Why adopting Scrum is more than a game

Too many people still seem to adopt Scrum by going through the motions, like playing a game of soccer at school because its the team sports lesson. Of course, better results are achieved when players are serious about improving their ball skills and team behaviors. They become invested in the outcome. How do we shift teams beyond a surface compliance with Scrum?

Taking a structured play approach to training goes down really well with many of my clients. Using techniques from Gamestorming, Training from the Back of the Room, and Lego Serious Play, I have brought training sessions to life, made them vibrant immersive learning environments, and had consistently high ratings from attendees.

How, though, do have people transition from the highs of a high-energy classroom to the business as usual of their everyday team spaces and business processes?

Likening Scrum to a game is a good thing

Firstly, though, it would be good to establish why Scrum is like a game, or at least an application of structured play.

Some time ago, I wrote articles on gamestorming and gamification, in which I explored how applying game thinking to business can lead to  effective outcomes. Recently, as I was completing my Lego Serious Play (LSP) Facilitator training, I was reminded of what I had written about structured play at work.

Briefly, games allow us to create an alternate reality within which we have a defined space, set roles, key artifacts, and rules that enable us to either maintain or break flow as required, including when the game ends.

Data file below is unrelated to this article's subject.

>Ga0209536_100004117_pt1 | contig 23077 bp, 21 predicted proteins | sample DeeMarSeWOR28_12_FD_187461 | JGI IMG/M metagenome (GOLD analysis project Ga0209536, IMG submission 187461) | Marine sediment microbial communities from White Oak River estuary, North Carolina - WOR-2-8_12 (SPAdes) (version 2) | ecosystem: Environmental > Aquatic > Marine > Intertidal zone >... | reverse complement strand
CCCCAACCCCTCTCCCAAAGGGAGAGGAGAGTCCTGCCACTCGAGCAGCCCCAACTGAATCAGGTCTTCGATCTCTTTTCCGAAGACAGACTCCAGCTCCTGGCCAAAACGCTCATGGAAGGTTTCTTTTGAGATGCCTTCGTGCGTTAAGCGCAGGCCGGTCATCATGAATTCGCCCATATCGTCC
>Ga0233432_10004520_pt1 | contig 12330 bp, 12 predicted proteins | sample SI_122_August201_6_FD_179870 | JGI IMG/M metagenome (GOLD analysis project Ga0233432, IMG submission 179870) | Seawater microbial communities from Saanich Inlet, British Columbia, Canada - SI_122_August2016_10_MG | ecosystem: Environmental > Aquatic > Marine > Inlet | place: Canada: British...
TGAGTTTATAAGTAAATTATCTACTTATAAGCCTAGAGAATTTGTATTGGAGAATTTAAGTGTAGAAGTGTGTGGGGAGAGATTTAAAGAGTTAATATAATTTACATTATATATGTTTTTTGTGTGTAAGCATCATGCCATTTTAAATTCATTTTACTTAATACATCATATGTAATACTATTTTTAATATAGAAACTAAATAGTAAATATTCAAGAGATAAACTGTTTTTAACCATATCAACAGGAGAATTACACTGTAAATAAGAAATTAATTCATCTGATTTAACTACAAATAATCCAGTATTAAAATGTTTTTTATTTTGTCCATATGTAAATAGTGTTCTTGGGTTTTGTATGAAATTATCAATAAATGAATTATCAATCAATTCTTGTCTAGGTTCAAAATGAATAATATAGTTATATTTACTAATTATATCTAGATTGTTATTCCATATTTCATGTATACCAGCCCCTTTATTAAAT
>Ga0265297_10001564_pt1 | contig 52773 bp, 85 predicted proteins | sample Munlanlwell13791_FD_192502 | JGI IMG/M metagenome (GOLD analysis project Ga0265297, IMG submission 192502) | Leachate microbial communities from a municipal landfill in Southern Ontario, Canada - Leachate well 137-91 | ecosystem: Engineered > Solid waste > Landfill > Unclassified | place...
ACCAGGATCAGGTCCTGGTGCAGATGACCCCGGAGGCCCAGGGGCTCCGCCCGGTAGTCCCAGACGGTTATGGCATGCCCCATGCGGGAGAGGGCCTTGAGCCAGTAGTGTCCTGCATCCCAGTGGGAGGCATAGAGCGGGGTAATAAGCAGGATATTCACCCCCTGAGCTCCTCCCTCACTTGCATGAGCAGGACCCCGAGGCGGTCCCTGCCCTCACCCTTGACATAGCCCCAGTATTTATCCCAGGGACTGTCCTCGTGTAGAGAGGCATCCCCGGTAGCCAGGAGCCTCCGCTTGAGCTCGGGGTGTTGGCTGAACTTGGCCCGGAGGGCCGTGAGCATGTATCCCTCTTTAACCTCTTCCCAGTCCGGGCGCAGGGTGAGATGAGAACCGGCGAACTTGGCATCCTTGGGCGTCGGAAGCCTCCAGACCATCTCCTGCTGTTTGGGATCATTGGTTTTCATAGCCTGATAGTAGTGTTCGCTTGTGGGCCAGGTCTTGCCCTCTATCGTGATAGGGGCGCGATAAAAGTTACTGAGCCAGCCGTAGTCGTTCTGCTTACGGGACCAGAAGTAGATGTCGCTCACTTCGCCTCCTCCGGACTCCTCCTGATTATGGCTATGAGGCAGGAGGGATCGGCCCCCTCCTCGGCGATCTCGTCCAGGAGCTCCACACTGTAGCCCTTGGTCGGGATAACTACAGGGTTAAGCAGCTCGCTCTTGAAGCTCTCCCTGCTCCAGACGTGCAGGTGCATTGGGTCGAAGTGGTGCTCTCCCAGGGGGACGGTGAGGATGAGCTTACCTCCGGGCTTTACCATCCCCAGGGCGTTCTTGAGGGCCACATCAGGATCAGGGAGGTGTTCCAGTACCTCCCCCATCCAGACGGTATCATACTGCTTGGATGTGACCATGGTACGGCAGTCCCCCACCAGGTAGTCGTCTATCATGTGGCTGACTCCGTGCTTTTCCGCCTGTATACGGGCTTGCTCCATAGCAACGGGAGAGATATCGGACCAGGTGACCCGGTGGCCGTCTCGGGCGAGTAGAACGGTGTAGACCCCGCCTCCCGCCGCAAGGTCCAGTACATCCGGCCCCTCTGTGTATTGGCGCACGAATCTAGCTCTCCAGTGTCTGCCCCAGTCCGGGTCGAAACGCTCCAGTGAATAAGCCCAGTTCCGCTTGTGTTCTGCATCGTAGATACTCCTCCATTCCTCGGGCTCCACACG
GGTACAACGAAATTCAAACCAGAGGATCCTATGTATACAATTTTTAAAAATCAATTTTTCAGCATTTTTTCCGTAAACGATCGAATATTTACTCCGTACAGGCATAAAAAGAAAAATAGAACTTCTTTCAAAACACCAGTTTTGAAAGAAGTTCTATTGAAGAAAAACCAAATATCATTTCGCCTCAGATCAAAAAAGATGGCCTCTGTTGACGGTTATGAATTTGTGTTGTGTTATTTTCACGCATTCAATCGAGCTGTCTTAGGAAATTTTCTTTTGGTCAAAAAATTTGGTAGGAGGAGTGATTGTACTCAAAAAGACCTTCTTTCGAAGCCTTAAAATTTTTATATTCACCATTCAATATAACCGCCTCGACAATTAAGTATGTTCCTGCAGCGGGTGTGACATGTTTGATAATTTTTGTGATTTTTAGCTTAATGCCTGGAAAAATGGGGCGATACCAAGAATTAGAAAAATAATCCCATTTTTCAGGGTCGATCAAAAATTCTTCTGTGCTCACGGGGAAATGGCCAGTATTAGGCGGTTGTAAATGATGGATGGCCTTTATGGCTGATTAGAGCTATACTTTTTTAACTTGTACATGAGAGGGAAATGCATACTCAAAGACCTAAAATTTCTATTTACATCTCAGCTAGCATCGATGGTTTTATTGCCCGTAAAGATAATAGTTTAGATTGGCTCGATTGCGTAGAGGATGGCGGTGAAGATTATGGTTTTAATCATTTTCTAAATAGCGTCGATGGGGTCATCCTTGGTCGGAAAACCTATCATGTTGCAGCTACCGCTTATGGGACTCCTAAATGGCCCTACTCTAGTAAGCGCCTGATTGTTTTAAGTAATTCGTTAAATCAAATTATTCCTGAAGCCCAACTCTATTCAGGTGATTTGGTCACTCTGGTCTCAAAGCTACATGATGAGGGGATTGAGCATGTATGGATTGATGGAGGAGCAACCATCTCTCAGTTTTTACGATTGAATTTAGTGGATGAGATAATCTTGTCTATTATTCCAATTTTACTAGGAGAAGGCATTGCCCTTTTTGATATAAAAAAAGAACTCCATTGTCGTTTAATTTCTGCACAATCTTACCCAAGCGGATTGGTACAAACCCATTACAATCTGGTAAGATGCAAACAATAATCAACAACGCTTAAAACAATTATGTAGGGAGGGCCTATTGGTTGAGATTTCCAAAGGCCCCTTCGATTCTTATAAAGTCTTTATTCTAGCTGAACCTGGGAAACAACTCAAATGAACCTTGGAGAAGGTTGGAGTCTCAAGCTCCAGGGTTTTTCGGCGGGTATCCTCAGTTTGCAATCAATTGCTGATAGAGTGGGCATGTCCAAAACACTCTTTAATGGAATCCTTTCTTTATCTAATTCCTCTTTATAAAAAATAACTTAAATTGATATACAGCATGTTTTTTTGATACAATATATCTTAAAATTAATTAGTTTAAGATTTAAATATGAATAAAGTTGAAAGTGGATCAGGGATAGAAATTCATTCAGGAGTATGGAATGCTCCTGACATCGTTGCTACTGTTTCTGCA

Just as with a field sport or a board game, having these basics defined for a game allows us to talk the same language, follow the same rules, and focus on getting better … and winning!

In Scrum, we set up a space and a time with the Sprint (the container within which everything else happens) and colocating the team physically or virtually. We have the key roles of scrum master, product owner, and delivery team members. We have the artifacts of product backlog, sprint backlog, and product increment. And we have a set of rules for how we behave and work together: our working agreement as a team, our definitions of ready and done, our event durations and timings, that we may ship when we need and in extremis even cancel a sprint.

Likening Scrum to a game in this way helps us to more readily understand and adopt the behaviors and mindset required to excel at it.

Getting beyond the game

Just like learning any new board game or sport, it takes a little time to understand the basics and be able to do it reliably, and it takes longer to truly master it. If teams get stuck struggling with the basics, they will never reach the performance levels of which they are potentially capable. It’s also demotivating to hear that they’ve faced the same problems at every sprint retrospective.

Teams that reach higher performance or beyond will focus on getting better at what they do, in terms of agile and technical practices. They truly understand the value in the sprint retrospective, wholeheartedly own their improvement backlog, and are active in their individual continuing development too.

However, we do need to maintain a balance of having fun while we are doing this. Retaining the sense of still playing the game and of mastering it will definitely help with this.

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